Oxford Uni Bridge of Sighs

Oxford University Tutors Not Self-Employed

Two Oxford University tutors, Rebecca Abrams and Alice Jolly, win their claim for employee status in an Employment Tribunal, prompting calls for a re-evaluation of employment practices in higher education.

15 years of frontline service
Rebecca and Alice, each with over 15 years of teaching experience in the Masters in Creative Writing programme at the University of Oxford, had been engaged on personal service contracts, meaning that they were self-employed.  However, they contended that the terms of their contracts warranted recognition as employees, arguing that the current arrangement denied them crucial workplace rights.

Contractual stipulations 

The terms of the personal service contracts required the tutors to work on particular days and to particular deadlines set by the university.  In addition the tutors had to comply with University procedures regarding conflicts of interest, confidentiality and copyright ownership.  All of these point towards a lack of control in how the tutors do their work, suggesting they are more akin to employees/workers than self-employed.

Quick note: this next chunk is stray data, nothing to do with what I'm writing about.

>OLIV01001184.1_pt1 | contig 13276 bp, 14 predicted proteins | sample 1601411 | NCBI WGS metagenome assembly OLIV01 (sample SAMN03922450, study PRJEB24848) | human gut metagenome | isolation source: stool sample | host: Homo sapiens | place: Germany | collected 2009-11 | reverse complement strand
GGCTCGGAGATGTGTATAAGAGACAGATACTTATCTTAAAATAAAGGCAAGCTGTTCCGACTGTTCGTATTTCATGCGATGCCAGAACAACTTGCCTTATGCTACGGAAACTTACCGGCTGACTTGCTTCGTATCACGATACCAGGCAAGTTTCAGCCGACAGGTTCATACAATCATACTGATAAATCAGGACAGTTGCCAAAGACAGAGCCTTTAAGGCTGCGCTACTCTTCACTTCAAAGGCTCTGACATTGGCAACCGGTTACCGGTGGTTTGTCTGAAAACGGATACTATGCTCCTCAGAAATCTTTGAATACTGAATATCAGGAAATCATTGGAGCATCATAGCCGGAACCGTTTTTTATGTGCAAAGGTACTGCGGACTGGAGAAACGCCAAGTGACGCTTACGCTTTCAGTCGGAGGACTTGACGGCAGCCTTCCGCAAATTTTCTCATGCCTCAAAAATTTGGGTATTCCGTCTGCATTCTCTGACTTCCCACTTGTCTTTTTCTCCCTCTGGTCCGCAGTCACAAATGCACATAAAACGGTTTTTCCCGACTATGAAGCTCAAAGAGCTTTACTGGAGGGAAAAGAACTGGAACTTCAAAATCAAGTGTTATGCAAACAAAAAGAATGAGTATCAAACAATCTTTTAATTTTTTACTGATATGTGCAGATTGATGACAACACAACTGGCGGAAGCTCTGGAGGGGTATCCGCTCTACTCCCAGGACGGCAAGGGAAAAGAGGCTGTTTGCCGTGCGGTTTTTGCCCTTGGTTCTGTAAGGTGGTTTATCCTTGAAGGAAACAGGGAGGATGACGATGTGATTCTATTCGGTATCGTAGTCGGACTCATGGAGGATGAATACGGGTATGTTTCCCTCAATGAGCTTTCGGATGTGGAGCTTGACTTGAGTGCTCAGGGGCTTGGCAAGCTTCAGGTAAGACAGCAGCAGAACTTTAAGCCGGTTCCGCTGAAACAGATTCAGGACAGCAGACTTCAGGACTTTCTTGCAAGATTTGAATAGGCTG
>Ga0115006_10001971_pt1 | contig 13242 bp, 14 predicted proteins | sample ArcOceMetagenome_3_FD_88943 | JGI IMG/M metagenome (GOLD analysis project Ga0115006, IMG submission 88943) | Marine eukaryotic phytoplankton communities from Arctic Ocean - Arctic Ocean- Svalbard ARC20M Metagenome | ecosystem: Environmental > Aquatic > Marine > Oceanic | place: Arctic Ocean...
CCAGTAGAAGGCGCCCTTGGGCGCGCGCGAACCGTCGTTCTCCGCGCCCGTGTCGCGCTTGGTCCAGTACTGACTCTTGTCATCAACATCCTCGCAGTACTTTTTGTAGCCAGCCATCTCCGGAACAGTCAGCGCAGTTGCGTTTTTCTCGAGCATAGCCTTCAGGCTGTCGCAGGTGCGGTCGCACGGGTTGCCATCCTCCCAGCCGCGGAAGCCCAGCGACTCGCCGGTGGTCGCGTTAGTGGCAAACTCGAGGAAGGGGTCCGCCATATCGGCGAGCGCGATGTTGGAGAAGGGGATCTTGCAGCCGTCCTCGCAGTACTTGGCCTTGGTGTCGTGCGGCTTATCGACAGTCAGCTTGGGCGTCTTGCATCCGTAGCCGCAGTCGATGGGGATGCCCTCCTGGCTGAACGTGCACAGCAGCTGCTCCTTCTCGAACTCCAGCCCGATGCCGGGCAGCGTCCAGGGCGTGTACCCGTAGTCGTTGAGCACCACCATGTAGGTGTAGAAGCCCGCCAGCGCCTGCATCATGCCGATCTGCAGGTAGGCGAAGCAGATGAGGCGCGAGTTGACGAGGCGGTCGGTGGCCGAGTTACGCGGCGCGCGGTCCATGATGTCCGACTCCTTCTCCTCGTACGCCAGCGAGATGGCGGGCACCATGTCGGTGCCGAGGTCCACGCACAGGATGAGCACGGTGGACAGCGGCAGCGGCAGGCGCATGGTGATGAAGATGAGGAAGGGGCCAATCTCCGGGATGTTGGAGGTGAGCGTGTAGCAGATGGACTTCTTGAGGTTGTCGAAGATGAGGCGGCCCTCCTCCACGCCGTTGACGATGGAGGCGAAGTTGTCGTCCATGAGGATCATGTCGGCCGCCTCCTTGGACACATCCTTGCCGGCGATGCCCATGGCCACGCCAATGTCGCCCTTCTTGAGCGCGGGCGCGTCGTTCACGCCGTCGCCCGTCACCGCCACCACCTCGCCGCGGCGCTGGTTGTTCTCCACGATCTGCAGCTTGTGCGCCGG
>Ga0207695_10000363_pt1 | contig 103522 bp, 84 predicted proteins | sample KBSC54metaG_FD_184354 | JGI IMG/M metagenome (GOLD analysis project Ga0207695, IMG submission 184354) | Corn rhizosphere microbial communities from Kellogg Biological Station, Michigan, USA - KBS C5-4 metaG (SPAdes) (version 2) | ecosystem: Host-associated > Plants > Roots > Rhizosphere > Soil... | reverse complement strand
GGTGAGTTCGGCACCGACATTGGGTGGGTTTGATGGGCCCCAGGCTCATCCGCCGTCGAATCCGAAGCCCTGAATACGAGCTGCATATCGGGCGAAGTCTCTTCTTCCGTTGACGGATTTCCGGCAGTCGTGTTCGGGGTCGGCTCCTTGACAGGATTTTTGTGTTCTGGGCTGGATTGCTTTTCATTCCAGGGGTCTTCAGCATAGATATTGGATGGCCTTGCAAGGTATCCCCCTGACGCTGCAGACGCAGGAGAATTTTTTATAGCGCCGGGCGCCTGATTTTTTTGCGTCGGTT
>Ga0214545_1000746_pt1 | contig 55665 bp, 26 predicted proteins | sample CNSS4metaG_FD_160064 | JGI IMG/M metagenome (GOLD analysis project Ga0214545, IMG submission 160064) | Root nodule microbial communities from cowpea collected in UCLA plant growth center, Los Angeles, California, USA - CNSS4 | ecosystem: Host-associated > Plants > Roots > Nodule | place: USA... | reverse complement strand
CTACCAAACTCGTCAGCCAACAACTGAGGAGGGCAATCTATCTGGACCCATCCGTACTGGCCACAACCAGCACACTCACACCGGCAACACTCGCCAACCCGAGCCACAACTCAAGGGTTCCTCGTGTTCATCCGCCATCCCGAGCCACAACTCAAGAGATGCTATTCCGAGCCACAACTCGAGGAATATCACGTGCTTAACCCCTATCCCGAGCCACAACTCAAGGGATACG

In addition, the University marketed the courses on which Rebecca and Alice tutored using their author biographies, and they were referred to as “members of staff” on an admissions website.

Tribunal conclusions

The tribunal hearing took place in January and ruled that Rebecca and Alice should be employees engaged in fixed term contracts, finding that they were not guest lecturers, and had been presented as full members of staff in the student handbook.  The judge said there was a “lens of inequality” in the relationship between the university and its tutors, which had the effect of creating an “obligation for the claimants to undertake the clearly defined work offered by the respondent”.

A wider rethink needed?

There are suggestions that this case is not unique to Oxford University, and that a wider rethink is needed in the further education sector.  The claimants say that Oxford is “one of the worst offenders” with 70% of it’s teaching staff allegedly on precarious contracts.  The case has prompted calls for all higher education institutions to review how they treat precariously employed staff.

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